Yes, my Lords, I have a breakdown of visitors. In 1983. 22.7 per cent. came from North America; 46.1 per cent. from the European Community, 11.5 per cent. from other western European states; and from the rest of the world, 19.7 per cent.

Lord Bruce of Donington

My Lords, would the noble Lord kindly repeat the figure for the first four months of this year? I did not quite follow it when he announced it.

Lord Lucas of Chilworth

My Lords, in the first four months of 1984 there were 3,430,000 visits.

Lord Orr-Ewing

My Lords, could my noble friend say whether there is a distinct barrier as between English language students and tourists? Is it right that nearly a million people came to study the English language and that some of these, like the Libyans, have stayed on first as tourists and then domiciled here? Is there a distinct difference between these two categories?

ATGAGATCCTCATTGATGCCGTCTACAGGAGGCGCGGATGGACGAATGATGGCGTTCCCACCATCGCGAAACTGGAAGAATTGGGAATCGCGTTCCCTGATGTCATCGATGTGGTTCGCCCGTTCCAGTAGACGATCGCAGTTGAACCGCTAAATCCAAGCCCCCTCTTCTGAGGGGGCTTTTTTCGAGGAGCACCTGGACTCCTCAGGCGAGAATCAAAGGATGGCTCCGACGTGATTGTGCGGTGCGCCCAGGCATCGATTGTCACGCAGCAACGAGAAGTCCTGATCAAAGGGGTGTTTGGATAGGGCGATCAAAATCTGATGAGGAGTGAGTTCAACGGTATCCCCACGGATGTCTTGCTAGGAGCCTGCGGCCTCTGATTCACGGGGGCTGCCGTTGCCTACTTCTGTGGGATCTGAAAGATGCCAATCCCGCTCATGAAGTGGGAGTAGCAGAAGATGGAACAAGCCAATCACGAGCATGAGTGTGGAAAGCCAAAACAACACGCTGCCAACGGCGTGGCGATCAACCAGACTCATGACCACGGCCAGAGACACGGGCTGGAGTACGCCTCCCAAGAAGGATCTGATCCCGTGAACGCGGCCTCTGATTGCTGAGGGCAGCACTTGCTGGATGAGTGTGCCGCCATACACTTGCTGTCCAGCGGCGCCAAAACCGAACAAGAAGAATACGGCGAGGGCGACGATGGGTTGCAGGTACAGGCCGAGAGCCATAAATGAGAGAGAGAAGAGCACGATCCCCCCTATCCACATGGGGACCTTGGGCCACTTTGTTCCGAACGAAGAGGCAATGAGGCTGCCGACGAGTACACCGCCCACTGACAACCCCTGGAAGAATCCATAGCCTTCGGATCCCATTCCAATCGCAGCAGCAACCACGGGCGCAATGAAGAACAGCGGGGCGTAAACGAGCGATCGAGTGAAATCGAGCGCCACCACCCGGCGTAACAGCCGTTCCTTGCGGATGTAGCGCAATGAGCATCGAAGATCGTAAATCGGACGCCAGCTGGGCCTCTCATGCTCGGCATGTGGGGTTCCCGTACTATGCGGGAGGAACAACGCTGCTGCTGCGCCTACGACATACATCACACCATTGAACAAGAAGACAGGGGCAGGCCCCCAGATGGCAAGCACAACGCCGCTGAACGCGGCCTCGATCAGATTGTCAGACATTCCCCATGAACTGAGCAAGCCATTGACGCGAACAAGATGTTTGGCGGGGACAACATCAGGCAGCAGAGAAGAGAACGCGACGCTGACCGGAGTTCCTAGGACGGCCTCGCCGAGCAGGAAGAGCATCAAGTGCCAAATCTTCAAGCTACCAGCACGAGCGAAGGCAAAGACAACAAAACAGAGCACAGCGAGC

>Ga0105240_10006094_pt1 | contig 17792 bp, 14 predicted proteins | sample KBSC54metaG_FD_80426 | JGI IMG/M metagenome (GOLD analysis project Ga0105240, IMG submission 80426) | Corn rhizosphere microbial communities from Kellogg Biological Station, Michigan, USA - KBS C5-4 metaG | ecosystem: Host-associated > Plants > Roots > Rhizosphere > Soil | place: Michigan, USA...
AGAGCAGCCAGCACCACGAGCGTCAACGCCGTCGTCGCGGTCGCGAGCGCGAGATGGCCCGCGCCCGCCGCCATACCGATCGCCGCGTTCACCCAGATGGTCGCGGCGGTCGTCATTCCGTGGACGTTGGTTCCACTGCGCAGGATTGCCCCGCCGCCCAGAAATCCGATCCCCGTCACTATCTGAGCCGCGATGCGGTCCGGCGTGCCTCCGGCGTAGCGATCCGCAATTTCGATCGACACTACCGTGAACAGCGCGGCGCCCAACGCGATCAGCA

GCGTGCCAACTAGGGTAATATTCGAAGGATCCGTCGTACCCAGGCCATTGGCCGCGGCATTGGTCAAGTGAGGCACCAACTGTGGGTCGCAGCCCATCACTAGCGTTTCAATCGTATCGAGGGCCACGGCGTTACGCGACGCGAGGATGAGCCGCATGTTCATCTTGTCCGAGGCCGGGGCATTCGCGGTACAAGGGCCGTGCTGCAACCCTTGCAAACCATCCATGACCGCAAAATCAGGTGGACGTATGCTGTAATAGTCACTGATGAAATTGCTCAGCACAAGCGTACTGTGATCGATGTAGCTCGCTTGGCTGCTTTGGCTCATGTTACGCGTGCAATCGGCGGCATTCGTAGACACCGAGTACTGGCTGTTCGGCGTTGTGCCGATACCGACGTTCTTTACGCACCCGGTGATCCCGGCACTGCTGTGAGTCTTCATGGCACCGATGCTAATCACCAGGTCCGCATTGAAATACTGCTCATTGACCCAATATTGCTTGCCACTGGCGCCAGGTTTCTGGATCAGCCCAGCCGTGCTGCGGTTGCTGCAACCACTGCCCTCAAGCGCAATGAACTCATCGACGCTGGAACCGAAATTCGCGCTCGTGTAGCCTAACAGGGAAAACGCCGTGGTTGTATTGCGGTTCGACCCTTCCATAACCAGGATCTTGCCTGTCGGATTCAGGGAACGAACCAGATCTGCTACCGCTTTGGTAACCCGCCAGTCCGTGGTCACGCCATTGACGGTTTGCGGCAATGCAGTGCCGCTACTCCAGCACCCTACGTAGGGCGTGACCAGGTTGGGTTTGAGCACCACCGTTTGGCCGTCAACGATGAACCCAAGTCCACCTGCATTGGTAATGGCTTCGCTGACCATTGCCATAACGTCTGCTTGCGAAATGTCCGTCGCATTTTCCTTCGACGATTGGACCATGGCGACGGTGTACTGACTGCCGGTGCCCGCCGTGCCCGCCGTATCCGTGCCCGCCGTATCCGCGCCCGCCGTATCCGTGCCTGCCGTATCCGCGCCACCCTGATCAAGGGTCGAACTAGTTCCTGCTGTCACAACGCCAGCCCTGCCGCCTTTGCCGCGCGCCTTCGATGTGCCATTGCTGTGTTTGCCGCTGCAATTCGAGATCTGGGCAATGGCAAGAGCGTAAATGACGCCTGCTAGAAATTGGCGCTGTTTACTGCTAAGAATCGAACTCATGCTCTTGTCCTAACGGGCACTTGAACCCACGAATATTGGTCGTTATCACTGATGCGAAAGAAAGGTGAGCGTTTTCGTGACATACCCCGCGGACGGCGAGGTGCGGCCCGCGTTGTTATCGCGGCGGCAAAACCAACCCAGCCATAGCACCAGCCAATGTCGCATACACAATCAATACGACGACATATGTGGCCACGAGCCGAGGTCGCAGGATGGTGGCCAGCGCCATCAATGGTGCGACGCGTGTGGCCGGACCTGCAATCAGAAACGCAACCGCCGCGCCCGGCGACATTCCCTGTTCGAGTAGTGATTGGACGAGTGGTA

Lord Lucas of Chilworth

My Lords, I would think that there would be a distinct difference, and I cannot tell the noble Lord what that difference might be.

Lord Wallace of Coslany

My Lords, is the noble Lord aware that while journeying through London at the present time it is a refreshing change to find somebody speaking English? If we go on at the present rate would it not be a good idea to put up signs, "English spoken here"?

Lord Lucas of Chilworth

My Lords, it may be a refreshing change, but one has to consider that tourism makes a considerable contribution to our balance of trade. In fact, £3.6 billion were earned last year in tourism from foreign visitors.

Lord Montagu of Beaulieu

My Lords, is my noble friend aware that the steady growth of tourism is indeed good news for those of us who are concerned with the built heritage, the conservation of which largely depends on tourist profits for it to be achieved? Perhaps he would confirm that, in addition to directly connected jobs there are enormous numbers of jobs in publishing, souvenirs, catering, and indeed in construction in this country which are indirectly concerned with tourism.

Lord Lucas of Chilworth